I’m very skeptical about “Christian” patriarchy and the Family Integrated Church movement for biblical and (Reformed) theological reasons. I’m also skeptical of these things for social (or sociological) reasons. I agree with many of the points made by the authors of Habits of the Heart: Individualism and Commitment in American Life. Here’s an excerpt from the introduction where the authors give some common suggestions on why American culture is crumbling.
“Perhaps the most widespread alternative explanation locates the source of our problems in a crisis of the family. The cry that what our society most needs is ‘family values’ is not one to be dismissed lightly. …But why is the crisis expressed as a failure of family values? It is unlikely that we will understand what is going on here unless we once again take into account the culture of individualism.”
In other words, in our individualistic society we tend to blame individuals for society’s problems: if we fix individuals, social problems will be solved. The authors say there is some truth in this, and a call to renewed commitment to marriage and family responsibilities is a good call. However,
“…to imagine that problems arising from failures rooted in the structure of our economy and polity can primarily be traced to the failings of individuals with inadequate family values seems to us sadly mistaken. It not only increases the level of individual guilt, it also distracts attention from larger failures of collective responsibility.”
“The link between cultural individualism and the emphasis on family values has a further consequence. …Failure [for a man] to support [his] family may be taken as an indication of inadequate manhood. It is easy to draw the conclusion that if American men would only act like men, then family life would be improved and social problems solved. Some such way of thinking undoubtedly lies behind the movement known as Promise Keepers, as well as the Million Man March of 1995.”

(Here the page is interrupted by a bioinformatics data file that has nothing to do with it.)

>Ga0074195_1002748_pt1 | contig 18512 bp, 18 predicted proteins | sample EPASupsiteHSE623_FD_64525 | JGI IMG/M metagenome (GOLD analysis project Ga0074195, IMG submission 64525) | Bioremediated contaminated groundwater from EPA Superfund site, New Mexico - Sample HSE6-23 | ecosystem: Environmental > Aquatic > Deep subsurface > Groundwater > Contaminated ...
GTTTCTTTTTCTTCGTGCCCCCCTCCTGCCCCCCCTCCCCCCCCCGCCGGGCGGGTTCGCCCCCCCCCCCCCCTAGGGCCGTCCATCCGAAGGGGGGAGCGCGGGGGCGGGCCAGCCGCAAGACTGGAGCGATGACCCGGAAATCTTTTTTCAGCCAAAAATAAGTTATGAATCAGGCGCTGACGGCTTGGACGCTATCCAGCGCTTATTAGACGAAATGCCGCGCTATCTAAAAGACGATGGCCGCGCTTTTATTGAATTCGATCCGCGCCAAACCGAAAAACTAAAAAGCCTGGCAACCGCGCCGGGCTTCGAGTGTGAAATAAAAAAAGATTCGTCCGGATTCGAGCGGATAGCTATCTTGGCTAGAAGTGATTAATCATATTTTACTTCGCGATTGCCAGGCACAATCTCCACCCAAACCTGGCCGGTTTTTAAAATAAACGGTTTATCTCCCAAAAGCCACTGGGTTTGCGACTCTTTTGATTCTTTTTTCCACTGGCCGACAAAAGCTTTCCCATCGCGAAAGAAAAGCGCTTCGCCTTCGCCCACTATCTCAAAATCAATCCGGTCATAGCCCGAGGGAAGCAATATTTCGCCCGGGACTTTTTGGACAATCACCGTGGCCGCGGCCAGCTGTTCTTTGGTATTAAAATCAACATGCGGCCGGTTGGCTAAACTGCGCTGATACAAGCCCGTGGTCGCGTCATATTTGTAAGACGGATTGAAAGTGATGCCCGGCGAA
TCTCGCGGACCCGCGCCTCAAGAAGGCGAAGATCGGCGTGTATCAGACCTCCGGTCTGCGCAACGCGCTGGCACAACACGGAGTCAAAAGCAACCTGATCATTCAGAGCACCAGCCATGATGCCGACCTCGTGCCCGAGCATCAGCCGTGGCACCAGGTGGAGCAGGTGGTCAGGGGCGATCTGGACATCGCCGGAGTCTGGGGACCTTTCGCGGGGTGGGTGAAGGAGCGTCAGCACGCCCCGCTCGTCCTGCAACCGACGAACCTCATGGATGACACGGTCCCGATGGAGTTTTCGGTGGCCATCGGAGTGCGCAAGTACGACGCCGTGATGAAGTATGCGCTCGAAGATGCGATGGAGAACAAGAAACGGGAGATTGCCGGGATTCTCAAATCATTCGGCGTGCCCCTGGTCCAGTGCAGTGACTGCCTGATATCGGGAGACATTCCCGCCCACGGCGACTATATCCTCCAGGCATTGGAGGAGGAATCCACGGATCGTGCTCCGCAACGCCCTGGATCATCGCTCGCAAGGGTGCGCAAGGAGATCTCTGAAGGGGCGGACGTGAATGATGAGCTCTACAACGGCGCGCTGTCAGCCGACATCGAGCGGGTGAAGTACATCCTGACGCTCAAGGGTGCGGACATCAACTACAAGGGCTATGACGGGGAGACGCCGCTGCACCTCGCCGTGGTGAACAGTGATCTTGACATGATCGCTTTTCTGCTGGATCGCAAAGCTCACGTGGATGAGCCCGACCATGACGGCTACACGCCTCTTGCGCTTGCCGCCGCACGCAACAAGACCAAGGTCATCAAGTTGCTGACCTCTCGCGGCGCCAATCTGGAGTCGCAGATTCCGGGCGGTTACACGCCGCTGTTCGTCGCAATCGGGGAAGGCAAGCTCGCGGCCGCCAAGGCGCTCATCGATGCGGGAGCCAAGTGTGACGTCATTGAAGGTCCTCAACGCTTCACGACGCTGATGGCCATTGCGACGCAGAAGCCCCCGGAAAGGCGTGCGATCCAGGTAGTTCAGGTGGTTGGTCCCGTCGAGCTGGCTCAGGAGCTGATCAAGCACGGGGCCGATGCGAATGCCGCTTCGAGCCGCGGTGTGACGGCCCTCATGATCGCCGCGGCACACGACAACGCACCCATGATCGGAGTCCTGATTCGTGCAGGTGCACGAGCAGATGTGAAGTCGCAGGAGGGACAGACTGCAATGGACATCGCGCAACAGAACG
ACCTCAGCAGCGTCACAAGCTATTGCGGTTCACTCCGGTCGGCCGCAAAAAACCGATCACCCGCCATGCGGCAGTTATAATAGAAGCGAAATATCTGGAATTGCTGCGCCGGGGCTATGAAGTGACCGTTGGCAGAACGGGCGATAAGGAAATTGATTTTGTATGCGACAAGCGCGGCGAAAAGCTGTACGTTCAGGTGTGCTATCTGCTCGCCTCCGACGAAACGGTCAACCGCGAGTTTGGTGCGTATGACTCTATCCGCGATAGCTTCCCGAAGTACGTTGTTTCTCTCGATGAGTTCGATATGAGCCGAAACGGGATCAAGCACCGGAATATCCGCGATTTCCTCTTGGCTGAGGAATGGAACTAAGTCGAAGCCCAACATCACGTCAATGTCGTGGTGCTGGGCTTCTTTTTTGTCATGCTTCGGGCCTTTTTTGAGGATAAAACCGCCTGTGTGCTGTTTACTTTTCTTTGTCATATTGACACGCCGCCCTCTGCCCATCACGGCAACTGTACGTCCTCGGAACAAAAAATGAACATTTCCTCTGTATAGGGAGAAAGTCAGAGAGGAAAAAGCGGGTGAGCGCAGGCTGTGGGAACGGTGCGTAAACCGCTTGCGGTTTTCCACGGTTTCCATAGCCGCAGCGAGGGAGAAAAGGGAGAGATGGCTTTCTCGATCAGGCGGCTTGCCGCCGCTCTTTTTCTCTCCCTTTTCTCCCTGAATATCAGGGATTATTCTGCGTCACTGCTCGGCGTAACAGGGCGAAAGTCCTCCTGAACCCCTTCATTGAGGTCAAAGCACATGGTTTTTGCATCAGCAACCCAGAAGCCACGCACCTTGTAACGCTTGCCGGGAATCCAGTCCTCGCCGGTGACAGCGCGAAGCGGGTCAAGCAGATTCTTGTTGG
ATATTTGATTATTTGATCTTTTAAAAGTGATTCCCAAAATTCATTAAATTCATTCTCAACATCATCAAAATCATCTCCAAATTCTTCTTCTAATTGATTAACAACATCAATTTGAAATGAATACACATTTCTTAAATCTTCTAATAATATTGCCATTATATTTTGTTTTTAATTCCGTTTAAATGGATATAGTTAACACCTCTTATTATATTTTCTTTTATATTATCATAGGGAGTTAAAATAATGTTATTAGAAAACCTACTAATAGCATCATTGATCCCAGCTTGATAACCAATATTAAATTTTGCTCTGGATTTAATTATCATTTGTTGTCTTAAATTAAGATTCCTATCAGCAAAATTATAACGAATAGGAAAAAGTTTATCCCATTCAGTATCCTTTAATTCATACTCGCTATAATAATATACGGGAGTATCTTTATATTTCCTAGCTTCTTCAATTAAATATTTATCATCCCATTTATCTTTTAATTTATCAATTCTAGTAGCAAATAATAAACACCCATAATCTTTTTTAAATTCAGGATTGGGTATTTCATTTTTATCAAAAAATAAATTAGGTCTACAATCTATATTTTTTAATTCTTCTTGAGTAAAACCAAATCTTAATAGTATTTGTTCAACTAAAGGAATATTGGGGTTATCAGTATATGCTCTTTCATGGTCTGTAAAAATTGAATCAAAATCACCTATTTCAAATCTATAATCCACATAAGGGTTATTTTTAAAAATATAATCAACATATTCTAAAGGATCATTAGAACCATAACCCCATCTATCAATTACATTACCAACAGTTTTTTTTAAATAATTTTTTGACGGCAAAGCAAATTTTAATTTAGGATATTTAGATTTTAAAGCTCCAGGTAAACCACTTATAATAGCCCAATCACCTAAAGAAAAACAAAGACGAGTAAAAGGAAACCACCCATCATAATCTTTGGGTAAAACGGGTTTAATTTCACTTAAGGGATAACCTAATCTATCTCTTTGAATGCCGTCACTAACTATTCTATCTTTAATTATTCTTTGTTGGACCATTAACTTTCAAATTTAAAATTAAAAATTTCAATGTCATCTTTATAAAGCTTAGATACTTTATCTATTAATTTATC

“While we share many of the values of these movements, we are skeptical that increased male responsibility will prove to be an adequate solution to our deep structural economic and political problems or even that it will do more than marginally diminish the sever strains on the American family. The notion that if men would only be men then all would be well in our society seems to us a sad cultural delusion.”
Bellah and the other authors go on to explain these things in more detail. Their perspective is that rampant individualism is the major factor that has been tearing America apart for years: not primarily loss of family values or loss of masculinity (though these things are somewhat related). Simply regaining family values and “manhood” is not a deep and lasting cure for all cultural ills – there’s more to it than that.
Perhaps the same could be said of the church? How much has American individualism and populism weakened the church? Quite a bit, I would say. If you want more info on this, I recommend Habits of the Heart. You may not agree with all of it, but it will stretch you, challenge you, help you fight against individualism, and think more in terms of solidarity and community.
Rev. Shane Lems is a minister in the Orthodox Presbyterian Church and services as pastor of Covenant Presbyterian Church in Hammond, Wis. This article appeared on his bog and is used with permission.